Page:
Inspections to gauge the operational readiness of the nation’s nuclear forces have grown lax, just one example of the “dramatic reduction” DOD-wide in a dedicated focus on the nuclear mission, retired Air Force Chief of Staff Gen. Larry Welch, told lawmakers last week. “Our report found that the problem with the inspections is the scope is too thin,” Welch, who led a Defense Science Board investigation of the DOD’s nuclear enterprise, told the Senate Armed Service Committee on Feb. 13. “Over time, the scope got more and more limited, to the point where they don’t really demonstrate operational readiness.” Welch briefed the committee publicly for the first time on the findings of the DSB review, which Defense Secretary Robert Gates chartered in the wake of the inadvertent transfer of six nuclear weapons in August 2007 from Minot AFB, N.D., to Barksdale AFB, La., on a B-52H. To counter the trend, Welch recommended creating an assistant secretary position within OSD to oversee the nuclear enterprise. This official, who would report directly to the Secretary, would insure all aspects of nuclear weaponry development, movement, surety, and command and control would receive continued attention, he said. The Air Force already plans to appoint a two-star general on the Air Staff, whose sole duty would be nuclear mission oversight, Lt. Gen. Daniel Darnell, deputy chief of staff for air, space, and information operations, plans, and requirements, told the Senate panel at the same hearing. Darnell said that the Air Force still has confidence in its inspection framework, but is considering changes, such as limiting the notice prior to conducting nuclear surety inspections. (Read No More Bent Spears)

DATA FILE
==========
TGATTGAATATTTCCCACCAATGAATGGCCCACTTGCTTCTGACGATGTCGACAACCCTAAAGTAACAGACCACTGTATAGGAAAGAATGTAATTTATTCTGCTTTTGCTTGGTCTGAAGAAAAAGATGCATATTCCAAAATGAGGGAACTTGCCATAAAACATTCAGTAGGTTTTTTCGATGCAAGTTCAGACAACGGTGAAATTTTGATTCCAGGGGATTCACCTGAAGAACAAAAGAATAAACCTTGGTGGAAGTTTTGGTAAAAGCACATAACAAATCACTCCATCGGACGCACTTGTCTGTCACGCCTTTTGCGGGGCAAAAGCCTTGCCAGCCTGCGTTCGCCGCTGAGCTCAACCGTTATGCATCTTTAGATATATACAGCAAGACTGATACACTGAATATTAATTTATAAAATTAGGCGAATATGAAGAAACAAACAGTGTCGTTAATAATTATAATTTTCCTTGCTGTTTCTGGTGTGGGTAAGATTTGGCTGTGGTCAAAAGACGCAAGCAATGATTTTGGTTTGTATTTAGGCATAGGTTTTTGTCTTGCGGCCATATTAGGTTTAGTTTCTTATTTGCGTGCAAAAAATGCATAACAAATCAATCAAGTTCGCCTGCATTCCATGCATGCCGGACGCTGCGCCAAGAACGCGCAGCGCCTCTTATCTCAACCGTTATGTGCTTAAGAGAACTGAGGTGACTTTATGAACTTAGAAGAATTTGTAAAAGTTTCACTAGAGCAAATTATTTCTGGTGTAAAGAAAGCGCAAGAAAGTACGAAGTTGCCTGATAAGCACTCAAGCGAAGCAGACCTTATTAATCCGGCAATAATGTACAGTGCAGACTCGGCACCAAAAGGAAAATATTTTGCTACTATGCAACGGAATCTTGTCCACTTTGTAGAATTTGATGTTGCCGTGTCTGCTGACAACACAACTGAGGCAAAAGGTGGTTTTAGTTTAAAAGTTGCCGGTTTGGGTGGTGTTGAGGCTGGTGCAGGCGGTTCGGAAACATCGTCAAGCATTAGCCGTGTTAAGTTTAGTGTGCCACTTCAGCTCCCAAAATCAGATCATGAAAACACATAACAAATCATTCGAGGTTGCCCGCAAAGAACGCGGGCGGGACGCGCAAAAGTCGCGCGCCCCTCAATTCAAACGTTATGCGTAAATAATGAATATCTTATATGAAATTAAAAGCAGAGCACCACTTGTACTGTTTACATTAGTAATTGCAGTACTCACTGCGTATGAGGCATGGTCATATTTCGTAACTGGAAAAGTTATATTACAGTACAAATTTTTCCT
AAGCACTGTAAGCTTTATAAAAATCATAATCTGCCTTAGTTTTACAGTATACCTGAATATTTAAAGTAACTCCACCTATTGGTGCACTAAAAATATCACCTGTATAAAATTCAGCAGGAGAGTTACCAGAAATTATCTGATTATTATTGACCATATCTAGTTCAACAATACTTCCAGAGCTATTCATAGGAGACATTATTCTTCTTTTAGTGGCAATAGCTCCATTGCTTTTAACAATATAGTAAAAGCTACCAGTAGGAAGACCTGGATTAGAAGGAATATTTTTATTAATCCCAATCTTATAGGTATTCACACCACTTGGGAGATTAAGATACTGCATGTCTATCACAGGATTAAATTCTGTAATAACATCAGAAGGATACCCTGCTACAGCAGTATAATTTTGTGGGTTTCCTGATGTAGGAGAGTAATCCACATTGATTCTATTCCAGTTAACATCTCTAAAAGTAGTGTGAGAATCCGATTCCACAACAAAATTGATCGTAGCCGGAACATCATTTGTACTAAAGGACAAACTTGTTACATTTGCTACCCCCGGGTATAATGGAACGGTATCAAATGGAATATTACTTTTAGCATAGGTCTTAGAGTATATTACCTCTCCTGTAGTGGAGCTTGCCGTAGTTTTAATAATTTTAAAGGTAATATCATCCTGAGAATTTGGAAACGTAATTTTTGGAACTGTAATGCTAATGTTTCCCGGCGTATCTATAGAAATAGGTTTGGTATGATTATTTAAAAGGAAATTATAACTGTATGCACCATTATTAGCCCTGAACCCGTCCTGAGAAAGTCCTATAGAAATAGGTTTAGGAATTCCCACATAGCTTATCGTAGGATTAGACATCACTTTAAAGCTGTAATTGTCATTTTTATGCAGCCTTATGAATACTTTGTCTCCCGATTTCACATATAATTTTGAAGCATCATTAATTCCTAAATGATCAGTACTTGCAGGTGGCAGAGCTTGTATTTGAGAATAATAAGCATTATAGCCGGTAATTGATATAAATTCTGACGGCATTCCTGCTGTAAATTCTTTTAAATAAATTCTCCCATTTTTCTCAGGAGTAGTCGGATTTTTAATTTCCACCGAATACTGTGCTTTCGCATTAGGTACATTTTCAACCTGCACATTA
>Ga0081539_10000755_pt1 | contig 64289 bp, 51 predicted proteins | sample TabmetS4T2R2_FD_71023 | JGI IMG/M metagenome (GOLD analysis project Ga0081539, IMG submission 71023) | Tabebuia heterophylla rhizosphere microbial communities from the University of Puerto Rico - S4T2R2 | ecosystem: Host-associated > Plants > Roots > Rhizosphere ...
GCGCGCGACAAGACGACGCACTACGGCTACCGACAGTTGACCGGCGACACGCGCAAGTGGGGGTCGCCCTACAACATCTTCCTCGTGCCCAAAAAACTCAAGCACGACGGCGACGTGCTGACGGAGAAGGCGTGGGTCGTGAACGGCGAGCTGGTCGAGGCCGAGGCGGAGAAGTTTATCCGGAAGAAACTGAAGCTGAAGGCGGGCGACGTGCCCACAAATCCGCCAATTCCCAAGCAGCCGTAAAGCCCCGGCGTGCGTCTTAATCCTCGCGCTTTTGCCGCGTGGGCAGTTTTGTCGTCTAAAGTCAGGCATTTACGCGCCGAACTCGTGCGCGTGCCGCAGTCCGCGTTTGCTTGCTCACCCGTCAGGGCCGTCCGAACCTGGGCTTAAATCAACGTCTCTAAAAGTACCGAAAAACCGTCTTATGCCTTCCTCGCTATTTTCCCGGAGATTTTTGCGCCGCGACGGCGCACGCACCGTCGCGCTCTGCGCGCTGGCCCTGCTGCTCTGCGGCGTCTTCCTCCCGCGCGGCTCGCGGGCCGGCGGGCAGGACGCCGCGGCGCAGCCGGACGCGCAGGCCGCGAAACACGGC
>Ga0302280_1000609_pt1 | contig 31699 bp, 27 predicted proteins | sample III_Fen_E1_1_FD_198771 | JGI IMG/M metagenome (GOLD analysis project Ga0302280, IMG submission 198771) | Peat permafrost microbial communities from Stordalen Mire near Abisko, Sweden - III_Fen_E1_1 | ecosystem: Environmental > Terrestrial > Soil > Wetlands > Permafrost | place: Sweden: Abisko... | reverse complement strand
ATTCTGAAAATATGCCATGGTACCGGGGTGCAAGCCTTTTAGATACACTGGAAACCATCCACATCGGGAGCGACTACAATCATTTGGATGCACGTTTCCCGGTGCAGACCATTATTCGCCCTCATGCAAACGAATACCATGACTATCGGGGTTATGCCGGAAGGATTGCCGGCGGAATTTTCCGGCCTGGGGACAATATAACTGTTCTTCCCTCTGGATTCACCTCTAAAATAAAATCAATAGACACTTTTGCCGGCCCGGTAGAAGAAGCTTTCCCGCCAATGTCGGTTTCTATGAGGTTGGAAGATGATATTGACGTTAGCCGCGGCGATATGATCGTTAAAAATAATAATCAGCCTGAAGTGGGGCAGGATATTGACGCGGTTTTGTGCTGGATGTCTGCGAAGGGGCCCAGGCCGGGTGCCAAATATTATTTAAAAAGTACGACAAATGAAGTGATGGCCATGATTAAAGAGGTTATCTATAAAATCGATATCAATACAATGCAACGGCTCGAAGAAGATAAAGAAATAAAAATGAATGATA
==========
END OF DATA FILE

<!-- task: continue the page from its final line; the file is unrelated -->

The Air Force will begin its 71st annual Operation Christmas Drop on Dec. 4. The weeklong exercise is a yearly tradition that delivers supplies such as food, fishing equipment, school books, and clothes to remote islands in the Pacific. It is the longest-running Department of Defense humanitarian mission.